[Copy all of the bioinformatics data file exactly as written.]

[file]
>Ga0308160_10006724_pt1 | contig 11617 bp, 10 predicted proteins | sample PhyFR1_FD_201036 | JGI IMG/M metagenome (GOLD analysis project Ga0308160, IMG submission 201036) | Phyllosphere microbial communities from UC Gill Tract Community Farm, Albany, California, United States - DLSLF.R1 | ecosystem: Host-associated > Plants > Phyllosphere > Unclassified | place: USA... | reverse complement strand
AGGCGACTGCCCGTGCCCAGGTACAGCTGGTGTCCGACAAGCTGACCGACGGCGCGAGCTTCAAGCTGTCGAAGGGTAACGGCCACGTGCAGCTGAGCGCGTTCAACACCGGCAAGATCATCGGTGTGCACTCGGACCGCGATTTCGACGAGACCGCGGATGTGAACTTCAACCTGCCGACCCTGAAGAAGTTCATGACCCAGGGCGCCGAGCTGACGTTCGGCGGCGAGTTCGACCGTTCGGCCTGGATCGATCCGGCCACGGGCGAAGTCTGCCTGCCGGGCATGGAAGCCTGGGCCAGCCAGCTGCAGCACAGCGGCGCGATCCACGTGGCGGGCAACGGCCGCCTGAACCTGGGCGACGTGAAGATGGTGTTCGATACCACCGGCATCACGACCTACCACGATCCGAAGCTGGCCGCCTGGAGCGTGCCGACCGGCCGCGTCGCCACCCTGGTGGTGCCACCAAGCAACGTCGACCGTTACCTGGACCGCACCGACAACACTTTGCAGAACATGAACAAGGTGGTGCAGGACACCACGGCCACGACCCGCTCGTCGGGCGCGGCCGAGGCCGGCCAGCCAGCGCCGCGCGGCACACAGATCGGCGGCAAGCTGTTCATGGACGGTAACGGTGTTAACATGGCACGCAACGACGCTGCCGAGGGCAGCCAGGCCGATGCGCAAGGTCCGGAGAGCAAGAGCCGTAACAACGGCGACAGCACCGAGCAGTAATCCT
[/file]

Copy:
>Ga0308160_10006724_pt1 | contig 11617 bp, 10 predicted proteins | sample PhyFR1_FD_201036 | JGI IMG/M metagenome (GOLD analysis project Ga0308160, IMG submission 201036) | Phyllosphere microbial communities from UC Gill Tract Community Farm, Albany, California, United States - DLSLF.R1 | ecosystem: Host-associated > Plants > Phyllosphere > Unclassified | place: USA... | reverse complement strand
AGGCGACTGCCCGTGCCCAGGTACAGCTGGTGTCCGACAAGCTGACCGACGGCGCGAGCTTCAAGCTGTCGAAGGGTAACGGCCACGTGCAGCTGAGCGCGTTCAACACCGGCAAGATCATCGGTGTGCACTCGGACCGCGATTTCGACGAGACCGCGGATGTGAACTTCAACCTGCCGACCCTGAAGAAGTTCATGACCCAGGGCGCCGAGCTGACGTTCGGCGGCGAGTTCGACCGTTCGGCCTGGATCGATCCGGCCACGGGCGAAGTCTGCCTGCCGGGCATGGAAGCCTGGGCCAGCCAGCTGCAGCACAGCGGCGCGATCCACGTGGCGGGCAACGGCCGCCTGAACCTGGGCGACGTGAAGATGGTGTTCGATACCACCGGCATCACGACCTACCACGATCCGAAGCTGGCCGCCTGGAGCGTGCCGACCGGCCGCGTCGCCACCCTGGTGGTGCCACCAAGCAACGTCGACCGTTACCTGGACCGCACCGACAACACTTTGCAGAACATGAACAAGGTGGTGCAGGACACCACGGCCACGACCCGCTCGTCGGGCGCGGCCGAGGCCGGCCAGCCAGCGCCGCGCGGCACACAGATCGGCGGCAAGCTGTTCATGGACGGTAACGGTGTTAACATGGCACGCAACGACGCTGCCGAGGGCAGCCAGGCCGATGCGCAAGGTCCGGAGAGCAAGAGCCGTAACAACGGCGACAGCACCGAGCAGTAATCCT